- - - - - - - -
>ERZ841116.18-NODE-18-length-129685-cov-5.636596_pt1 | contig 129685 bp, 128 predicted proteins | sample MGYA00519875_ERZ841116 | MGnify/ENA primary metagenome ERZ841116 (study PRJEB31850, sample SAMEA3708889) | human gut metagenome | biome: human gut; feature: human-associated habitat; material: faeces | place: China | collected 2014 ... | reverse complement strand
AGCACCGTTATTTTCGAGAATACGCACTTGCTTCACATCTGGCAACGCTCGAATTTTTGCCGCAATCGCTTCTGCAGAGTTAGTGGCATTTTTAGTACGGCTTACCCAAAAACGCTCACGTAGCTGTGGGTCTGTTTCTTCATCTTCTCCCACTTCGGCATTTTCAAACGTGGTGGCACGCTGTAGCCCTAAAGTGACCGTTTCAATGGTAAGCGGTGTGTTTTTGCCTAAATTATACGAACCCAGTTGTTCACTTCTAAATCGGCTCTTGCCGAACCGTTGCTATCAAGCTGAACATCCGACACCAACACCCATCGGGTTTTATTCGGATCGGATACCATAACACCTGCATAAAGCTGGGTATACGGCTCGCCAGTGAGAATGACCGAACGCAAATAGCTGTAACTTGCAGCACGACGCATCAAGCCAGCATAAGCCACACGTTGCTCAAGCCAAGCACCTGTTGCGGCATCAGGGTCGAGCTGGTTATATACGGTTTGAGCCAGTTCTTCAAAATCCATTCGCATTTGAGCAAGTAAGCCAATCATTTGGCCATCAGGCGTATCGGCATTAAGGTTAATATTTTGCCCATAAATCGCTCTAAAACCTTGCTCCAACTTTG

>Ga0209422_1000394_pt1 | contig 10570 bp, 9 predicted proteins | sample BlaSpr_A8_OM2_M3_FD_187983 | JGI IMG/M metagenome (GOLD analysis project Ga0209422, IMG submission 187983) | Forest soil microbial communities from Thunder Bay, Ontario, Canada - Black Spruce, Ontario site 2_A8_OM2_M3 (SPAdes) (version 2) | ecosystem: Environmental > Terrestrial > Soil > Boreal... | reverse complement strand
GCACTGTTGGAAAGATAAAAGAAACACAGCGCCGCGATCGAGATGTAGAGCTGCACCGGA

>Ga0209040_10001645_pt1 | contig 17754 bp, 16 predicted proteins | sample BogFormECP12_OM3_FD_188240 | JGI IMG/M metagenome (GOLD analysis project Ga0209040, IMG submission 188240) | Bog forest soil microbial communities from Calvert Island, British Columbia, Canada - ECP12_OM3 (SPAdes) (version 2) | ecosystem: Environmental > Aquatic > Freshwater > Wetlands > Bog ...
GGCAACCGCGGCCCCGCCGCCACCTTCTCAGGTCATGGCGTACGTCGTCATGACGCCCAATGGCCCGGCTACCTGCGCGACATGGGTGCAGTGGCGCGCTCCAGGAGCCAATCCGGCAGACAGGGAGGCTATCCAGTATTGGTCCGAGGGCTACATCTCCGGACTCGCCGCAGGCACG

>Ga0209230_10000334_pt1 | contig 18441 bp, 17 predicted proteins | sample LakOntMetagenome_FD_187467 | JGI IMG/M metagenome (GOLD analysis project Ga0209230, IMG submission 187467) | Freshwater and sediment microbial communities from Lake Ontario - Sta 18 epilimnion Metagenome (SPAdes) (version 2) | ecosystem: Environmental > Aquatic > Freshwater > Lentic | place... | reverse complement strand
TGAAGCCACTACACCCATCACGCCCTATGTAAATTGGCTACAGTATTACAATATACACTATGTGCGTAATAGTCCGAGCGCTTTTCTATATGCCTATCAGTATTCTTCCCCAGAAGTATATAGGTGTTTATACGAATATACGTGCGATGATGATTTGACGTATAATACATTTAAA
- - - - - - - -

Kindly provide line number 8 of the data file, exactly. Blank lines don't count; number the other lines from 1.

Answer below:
TGAAGCCACTACACCCATCACGCCCTATGTAAATTGGCTACAGTATTACAATATACACTATGTGCGTAATAGTCCGAGCGCTTTTCTATATGCCTATCAGTATTCTTCCCCAGAAGTATATAGGTGTTTATACGAATATACGTGCGATGATGATTTGACGTATAATACATTTAAA